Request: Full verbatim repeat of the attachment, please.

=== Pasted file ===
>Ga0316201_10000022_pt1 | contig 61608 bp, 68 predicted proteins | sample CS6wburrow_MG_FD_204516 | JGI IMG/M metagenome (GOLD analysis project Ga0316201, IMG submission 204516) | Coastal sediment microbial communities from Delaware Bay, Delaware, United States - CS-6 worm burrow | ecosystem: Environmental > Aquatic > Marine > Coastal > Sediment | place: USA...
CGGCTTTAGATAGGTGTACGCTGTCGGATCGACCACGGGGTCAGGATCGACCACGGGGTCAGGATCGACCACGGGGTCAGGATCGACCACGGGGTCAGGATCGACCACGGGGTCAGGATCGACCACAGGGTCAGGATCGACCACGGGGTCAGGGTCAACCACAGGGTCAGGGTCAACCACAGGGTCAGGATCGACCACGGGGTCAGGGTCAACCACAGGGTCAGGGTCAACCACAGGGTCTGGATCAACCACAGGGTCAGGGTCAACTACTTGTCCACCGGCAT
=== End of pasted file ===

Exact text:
>Ga0316201_10000022_pt1 | contig 61608 bp, 68 predicted proteins | sample CS6wburrow_MG_FD_204516 | JGI IMG/M metagenome (GOLD analysis project Ga0316201, IMG submission 204516) | Coastal sediment microbial communities from Delaware Bay, Delaware, United States - CS-6 worm burrow | ecosystem: Environmental > Aquatic > Marine > Coastal > Sediment | place: USA...
CGGCTTTAGATAGGTGTACGCTGTCGGATCGACCACGGGGTCAGGATCGACCACGGGGTCAGGATCGACCACGGGGTCAGGATCGACCACGGGGTCAGGATCGACCACGGGGTCAGGATCGACCACAGGGTCAGGATCGACCACGGGGTCAGGGTCAACCACAGGGTCAGGGTCAACCACAGGGTCAGGATCGACCACGGGGTCAGGGTCAACCACAGGGTCAGGGTCAACCACAGGGTCTGGATCAACCACAGGGTCAGGGTCAACTACTTGTCCACCGGCAT